Opinion I Five Indian bands for an I-Day playlist
From India’s vibrant rock scene, here are five bands from diverse genres to check out
We live in an era where listening to music is so effortlessly easy that it is difficult to imagine what it was like in the pre-internet days. Today, streaming platforms guarantee that you can find almost anything, no matter how obscure or rare the albums or bands are. Back in the 1970s, 1980s and 1990s, it wasn’t so. If you were a rock fan in India during those decades, you will likely remember how frustrating it was to get music that you really loved but never found in stores. There was, of course, another way to discover new bands and music. If you lived in one of the larger Indian cities, there was always a thriving local music scene and gigs that you could go to. In cities like Kolkata, Delhi, Mumbai, Bengaluru and Chennai, the local rock scene has been thriving from as early as the mid-1960s.
That scene is now more vibrant than ever and finding Indian bands of every genre has never been easier. It has become simpler for bands to record and distribute their music; and with more Indian bars and nightclubs offering live music, there are more venues for them to play. For this edition of the column, I have a list of five Indian bands, from different parts of India, and of varied genres.
Avial have been around for nearly two decades. Formed in Thiruvananthapuram, Kerala, and named after a traditional south Indian dish, Avial are a unique band whose songs have Malayalam lyrics set to rock music. Their alternative rock sound is tightly crafted and even though their songs are in Malayalam, and they have only one eponymously titled full-fledged album, their popularity hasn’t waned. In recent years, Avial have composed and recorded songs for a number of Malayalam films.
At Avial’s gigs, you will likely find many diehard Malayali fans—but also many others who probably don’t understand the lyrics but love the music. Vocalist Tony John is known to appear on stage in a lungi and the band and he always have a great rapport with the audience. The 12-year-old video of their signature song, Nada Nada, is still a hit, though it’s a pity that Avial haven’t recorded or released a new album since their debut.
Formed in 2003 in Shillong, Soulmate are a blues rock band that has been making waves for a while. Vocalist Tipriti Kharbangar and guitarist, vocalist and songwriter Rudy Wallang form the core of Soulmate, who also enlist session musicians to play other instruments. Soulmate have released at least four albums—Give Love is the most recent, released early this month. Kharbangar has an impressive vocal style and she and the band played at the International Blues Challenge, organized by the Blues Foundation of America, in Memphis, Tennessee, in 2007.
Soulmate’s music also has a deep back-to-the-roots feel. On Give Love, the 10 tracks reaffirm the band’s commitment to unalloyed Chicago-style blues. Wallang’s guitar and Kharbangar’s vocals complement each other, and it isn’t any different on the new album. There are original compositions, such as the title track Give Love, but also covers, including Koko Taylor’s Voodoo Woman, on which Kharbangar’s vocals are impressive. An iconic band that has stood the test of time, Soulmate are a treasure of the Indian rock music world.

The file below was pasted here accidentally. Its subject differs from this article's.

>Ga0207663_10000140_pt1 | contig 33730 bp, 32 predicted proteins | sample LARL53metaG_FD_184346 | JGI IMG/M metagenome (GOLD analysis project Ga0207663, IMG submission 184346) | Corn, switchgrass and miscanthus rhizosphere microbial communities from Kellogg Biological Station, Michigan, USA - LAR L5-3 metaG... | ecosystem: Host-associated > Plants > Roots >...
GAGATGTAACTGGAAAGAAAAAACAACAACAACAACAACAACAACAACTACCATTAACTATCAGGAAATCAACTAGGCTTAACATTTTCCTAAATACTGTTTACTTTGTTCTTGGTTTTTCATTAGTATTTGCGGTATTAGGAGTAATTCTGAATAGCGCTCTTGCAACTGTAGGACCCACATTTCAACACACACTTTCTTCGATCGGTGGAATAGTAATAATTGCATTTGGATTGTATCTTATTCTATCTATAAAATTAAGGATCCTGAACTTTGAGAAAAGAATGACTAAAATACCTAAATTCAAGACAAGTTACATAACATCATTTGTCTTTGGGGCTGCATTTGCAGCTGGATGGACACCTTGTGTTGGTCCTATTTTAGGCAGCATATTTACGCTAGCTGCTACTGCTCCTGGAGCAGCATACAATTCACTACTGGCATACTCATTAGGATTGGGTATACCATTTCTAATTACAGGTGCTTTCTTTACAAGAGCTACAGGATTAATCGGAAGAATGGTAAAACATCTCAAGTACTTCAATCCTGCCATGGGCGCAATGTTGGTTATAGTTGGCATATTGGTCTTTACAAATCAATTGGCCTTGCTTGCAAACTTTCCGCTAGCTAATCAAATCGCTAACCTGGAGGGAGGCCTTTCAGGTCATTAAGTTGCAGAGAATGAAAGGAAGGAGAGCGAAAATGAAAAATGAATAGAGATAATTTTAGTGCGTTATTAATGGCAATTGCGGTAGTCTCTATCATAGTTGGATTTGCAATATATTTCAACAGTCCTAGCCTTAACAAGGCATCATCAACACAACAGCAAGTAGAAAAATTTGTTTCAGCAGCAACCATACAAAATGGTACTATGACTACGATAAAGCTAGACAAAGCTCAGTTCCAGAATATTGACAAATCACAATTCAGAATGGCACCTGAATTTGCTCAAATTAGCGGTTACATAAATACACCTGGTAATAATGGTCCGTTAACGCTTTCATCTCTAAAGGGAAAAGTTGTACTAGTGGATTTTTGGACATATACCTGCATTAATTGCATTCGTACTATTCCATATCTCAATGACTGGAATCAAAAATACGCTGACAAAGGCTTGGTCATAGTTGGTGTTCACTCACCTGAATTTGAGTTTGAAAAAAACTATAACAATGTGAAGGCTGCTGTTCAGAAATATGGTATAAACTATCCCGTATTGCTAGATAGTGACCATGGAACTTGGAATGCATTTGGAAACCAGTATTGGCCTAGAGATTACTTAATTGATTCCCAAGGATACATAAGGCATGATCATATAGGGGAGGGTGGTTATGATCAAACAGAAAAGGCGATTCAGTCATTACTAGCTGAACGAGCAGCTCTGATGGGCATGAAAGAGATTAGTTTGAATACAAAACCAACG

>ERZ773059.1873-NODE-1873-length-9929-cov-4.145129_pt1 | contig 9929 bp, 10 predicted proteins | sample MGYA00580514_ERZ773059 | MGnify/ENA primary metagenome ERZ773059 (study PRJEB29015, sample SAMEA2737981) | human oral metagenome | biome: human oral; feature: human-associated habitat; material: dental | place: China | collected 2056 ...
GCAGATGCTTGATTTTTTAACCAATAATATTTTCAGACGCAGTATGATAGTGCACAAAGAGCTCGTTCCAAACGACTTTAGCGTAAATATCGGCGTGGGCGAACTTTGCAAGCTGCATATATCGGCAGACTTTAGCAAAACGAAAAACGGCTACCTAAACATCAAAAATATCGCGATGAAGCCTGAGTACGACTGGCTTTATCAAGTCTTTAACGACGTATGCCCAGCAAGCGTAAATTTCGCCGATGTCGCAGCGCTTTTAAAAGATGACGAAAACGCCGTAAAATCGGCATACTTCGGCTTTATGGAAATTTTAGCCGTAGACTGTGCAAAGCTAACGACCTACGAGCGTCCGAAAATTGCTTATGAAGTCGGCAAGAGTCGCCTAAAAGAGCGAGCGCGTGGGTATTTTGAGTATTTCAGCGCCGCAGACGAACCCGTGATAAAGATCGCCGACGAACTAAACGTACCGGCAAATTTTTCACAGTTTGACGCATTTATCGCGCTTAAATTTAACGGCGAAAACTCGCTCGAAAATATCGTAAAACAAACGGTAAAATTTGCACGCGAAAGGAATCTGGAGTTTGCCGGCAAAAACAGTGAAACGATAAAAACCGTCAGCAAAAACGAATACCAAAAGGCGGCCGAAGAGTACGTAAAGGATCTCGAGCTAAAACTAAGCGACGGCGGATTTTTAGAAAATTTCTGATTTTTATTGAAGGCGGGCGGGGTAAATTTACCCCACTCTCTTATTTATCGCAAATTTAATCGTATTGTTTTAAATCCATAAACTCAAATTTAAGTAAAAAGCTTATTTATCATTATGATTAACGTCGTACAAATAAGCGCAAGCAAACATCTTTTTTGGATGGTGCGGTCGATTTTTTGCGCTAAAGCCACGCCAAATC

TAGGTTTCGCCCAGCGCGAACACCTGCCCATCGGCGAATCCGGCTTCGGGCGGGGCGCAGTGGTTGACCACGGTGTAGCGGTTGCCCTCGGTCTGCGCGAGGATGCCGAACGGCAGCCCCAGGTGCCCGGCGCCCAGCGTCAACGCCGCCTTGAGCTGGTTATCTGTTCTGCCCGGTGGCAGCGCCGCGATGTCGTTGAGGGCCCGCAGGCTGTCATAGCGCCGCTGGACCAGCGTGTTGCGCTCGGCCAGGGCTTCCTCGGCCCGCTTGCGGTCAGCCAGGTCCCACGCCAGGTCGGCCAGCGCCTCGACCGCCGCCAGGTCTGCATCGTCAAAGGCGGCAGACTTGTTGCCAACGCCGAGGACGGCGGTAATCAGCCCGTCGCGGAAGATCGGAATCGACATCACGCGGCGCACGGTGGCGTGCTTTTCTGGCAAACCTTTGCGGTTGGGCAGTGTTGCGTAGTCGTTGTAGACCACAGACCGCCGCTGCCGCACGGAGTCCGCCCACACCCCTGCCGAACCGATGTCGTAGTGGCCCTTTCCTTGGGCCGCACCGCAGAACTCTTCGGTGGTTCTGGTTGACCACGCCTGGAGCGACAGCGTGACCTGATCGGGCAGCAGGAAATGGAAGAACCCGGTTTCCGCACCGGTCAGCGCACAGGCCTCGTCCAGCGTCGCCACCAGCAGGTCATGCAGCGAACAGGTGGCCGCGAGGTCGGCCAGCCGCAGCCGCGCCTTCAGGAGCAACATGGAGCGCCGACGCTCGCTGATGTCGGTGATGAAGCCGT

Bhopal, the capital of Madhya Pradesh, may seem an unlikely city for a metal band but that’s where AcrimonY are from. Formed in 2008, AcrimonY’s brand of music has influences ranging from Indian classical to hard rock and metal. But the band has its own trademark style, a sort of blend of progressive rock and metal. Lead vocalist Dhairya Anand has the ideal metal-ready snarl and yelp and his four bandmates on drums, guitar, bass and keyboards make perfect head-banging music—but with surprising little riffs and instrumental interludes. I am not sure whether the band is still active but there is an EP on Bandcamp titled False Vacuum that metal fans ought to check out.
Delhi’s Peter Cat Recording Co. have been around for a while but the five-member band with a couple of albums to its credit is difficult to pin down to a genre. On Bismillah, their most recent album, there are lo-fi tunes; jazz-inspired melodies; nostalgic 1950s-style compositions…all of which make them a delightful band of mavericks. Vocalist Suryakant Sawhney has a brooding voice that floats softly and delivers lyrics that are often introspective and melancholic. In Freezing, from the new album, he sings: I was freezing/ It’s sunny out there but I am freezing/ It’s sunny out there and June is just a gift, but I hate this. Peter Cat Recording Co. are a cult band, but one that stands apart from the rest. Their originality is their strongest appeal.
Kolkata band Underground Authority blend alternative rock with rap and deliver songs, in Hindi and English, which are themed on sociopolitical issues. Fiercely anti-establishment, many of the songs are protests and comments on injustice, materialism and racism. Lead singer Santhanam Srinivasan Iyer is the emcee and frontman and writes most of the songs.
Quite accurately, Underground Authority describe their lyrics as “protest poetry". Many of their songs can seem like raging rants by Iyer, but given the tight music, they don’t jar. The influence of Rage Against the Machine or Michael Franti & Spearhead is unmistakable on the band’s sound and style but they, like Peter Cat Recording Co., are different from the herd.
First Beat is a column on what’s new and groovy in the world of music.
FIRST PUBLISHED14.08.2020 | 10:03 AM IST
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